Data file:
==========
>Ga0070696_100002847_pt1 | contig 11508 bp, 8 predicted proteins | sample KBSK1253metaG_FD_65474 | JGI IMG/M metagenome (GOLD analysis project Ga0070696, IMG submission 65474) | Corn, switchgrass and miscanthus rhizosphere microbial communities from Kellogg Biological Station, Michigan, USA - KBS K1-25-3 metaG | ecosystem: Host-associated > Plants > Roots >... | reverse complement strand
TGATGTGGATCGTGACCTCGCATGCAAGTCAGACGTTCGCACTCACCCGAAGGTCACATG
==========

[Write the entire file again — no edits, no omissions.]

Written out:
>Ga0070696_100002847_pt1 | contig 11508 bp, 8 predicted proteins | sample KBSK1253metaG_FD_65474 | JGI IMG/M metagenome (GOLD analysis project Ga0070696, IMG submission 65474) | Corn, switchgrass and miscanthus rhizosphere microbial communities from Kellogg Biological Station, Michigan, USA - KBS K1-25-3 metaG | ecosystem: Host-associated > Plants > Roots >... | reverse complement strand
TGATGTGGATCGTGACCTCGCATGCAAGTCAGACGTTCGCACTCACCCGAAGGTCACATG